When I arrived at MIT in 1976, fresh off the bus from Oklahoma, nuclear fusion looked like an exciting scientific career. The country was still reeling from "the" energy crisis (oil was over $50/barrel in today's prices!), and fusion was the energy source of the future.

It still is.

The promise has always been compelling, and is often described as "unlimited pollution-free energy from seawater." The fusing of two hydrogen nuclei to form a helium nucleus, releasing abundant energy without the radioactive products of nuclear fission, certainly seems cheap and clean. Indeed, this kind of process is the ultimate source of all solar energy as well, and the H-bomb showed that we can create it on earth.

So the challenges for fusion are not fundamental. They're "just engineering."

Foremost among these challenges is keeping the hydrogen nuclei together when they're heated to millions of degrees. This temperature is needed so they can overcome their natural electrical repulsion, but when they have a lot of energy they're just as likely to go in other directions. Sadly, techniques to confine these tiny nuclei seem to require tons and tons of expensive, high-tech equipment. Of course, advocates of cold fusion, now called "Low Energy Nuclear Reactions," think they don't have to solve this problem, but most scientists are unconvinced.

The traditional approach to fusion, then being pursued at MIT, involves confining a donut-shaped plasma of ultra-hot charged particles by using an enormous magnetic field. One problem is that the plasma finds all sorts of ways to wiggle out of the confinement. Over the decades, researchers have made steady progress in controlling these "instabilities." Recent research, still done at MIT and published online in Nature Physics this week, used a surprising technique of levitating a half-ton magnet in mid-air.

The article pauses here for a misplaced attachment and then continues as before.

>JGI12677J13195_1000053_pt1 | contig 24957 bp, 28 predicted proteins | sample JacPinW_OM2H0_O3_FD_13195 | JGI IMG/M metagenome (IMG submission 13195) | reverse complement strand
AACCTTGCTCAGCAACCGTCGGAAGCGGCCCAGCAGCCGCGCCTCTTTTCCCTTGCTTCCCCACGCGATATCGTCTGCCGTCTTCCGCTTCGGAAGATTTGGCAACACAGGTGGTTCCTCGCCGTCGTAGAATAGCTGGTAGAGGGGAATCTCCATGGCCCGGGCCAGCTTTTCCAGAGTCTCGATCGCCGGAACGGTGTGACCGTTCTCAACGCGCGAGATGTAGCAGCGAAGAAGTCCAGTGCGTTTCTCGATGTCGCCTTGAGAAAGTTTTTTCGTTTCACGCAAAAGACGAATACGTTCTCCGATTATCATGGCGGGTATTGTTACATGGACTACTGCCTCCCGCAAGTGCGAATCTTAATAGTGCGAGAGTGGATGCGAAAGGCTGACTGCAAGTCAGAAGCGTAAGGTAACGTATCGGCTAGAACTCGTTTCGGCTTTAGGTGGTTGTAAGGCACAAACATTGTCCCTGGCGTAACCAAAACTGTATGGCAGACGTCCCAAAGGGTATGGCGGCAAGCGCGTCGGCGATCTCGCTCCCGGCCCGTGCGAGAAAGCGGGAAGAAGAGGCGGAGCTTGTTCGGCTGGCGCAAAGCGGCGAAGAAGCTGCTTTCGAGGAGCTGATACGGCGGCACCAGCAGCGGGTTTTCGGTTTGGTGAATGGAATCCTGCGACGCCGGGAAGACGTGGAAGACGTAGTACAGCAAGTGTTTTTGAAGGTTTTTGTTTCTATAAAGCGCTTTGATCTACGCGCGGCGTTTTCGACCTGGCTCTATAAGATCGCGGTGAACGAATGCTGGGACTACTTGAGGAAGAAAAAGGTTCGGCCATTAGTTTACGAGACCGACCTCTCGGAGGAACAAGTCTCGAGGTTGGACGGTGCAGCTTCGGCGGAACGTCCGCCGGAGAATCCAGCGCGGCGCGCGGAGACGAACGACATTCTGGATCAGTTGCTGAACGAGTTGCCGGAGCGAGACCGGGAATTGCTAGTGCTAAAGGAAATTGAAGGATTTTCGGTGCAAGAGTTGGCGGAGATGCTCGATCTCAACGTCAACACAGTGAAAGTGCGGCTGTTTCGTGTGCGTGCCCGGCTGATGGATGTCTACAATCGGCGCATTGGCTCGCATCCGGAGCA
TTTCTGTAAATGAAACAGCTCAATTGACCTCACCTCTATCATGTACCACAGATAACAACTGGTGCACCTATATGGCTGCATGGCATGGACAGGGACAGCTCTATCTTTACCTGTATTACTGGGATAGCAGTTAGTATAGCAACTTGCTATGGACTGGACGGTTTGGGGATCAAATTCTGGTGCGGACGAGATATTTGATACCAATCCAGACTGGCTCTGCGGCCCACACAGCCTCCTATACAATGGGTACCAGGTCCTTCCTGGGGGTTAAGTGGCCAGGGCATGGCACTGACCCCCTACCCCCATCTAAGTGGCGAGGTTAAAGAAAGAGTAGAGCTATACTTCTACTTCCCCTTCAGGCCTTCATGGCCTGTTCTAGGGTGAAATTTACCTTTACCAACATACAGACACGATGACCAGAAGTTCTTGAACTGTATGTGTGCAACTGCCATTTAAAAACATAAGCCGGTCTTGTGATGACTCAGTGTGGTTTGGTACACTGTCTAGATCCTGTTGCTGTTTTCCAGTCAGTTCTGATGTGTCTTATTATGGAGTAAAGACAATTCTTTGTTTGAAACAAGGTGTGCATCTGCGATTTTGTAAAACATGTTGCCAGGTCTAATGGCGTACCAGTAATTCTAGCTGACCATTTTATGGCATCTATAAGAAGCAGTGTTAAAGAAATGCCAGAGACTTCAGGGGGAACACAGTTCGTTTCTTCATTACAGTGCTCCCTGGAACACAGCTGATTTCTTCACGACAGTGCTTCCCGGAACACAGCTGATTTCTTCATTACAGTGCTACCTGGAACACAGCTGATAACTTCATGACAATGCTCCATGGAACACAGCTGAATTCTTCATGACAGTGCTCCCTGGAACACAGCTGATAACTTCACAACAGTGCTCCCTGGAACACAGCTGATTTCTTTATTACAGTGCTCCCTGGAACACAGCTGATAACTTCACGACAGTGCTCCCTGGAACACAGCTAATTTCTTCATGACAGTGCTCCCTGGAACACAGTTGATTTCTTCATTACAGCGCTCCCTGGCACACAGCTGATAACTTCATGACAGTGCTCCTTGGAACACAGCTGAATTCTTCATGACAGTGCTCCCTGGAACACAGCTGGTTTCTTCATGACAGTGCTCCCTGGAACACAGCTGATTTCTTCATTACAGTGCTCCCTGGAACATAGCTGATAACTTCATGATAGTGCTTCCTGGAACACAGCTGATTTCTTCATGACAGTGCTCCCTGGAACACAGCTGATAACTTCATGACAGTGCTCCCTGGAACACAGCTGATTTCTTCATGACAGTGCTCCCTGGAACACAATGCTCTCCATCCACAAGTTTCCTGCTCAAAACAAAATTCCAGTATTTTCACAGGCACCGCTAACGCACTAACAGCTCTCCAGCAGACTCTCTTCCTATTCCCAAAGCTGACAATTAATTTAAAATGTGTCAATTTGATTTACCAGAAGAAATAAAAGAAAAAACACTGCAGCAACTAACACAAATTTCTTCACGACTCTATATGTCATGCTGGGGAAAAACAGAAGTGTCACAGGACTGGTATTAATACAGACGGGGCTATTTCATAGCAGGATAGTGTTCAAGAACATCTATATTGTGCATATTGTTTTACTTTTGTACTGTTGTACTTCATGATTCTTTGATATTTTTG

The other mainstream approach is to squeeze and heat hydrogen-containing materials by blasting a pellet with powerful lasers from all sides. Research at Lawrence Livermore's National Ignition Facility, published online in Science this week, showed promising results for this approach.

I've always found the idea of milking a steady stream of power out of occasional explosions inside of a horrendously expensive, delicate laser apparatus confusing. In fact, the long-defunct radical magazine Science for the Peoplepublished an article in 1981 claiming that "inertial confinement" fusion was just a plot by the military to test fusion explosions in the lab. That at least made sense.

The new results seem like steps forward for both approaches, but there's a long way to go. For one thing, neither group actually fused anything. They just set up conditions that seemed promising.

The reality is that no researchers want to actually use fusion-capable fuel in their machines, because it would make them radioactive (the machines, not the researchers). This may sound surprising, since fusion is supposed to be so clean. But although fusion doesn't produce radioactive nuclei, it does make a whole lot of high-speed neutrons. To generate power, researchers would need schemes to extract the energy from these neutrons. But the neutrons also irradiate everything in sight, turning much of the apparatus into hazardous waste, which would make experiments much harder.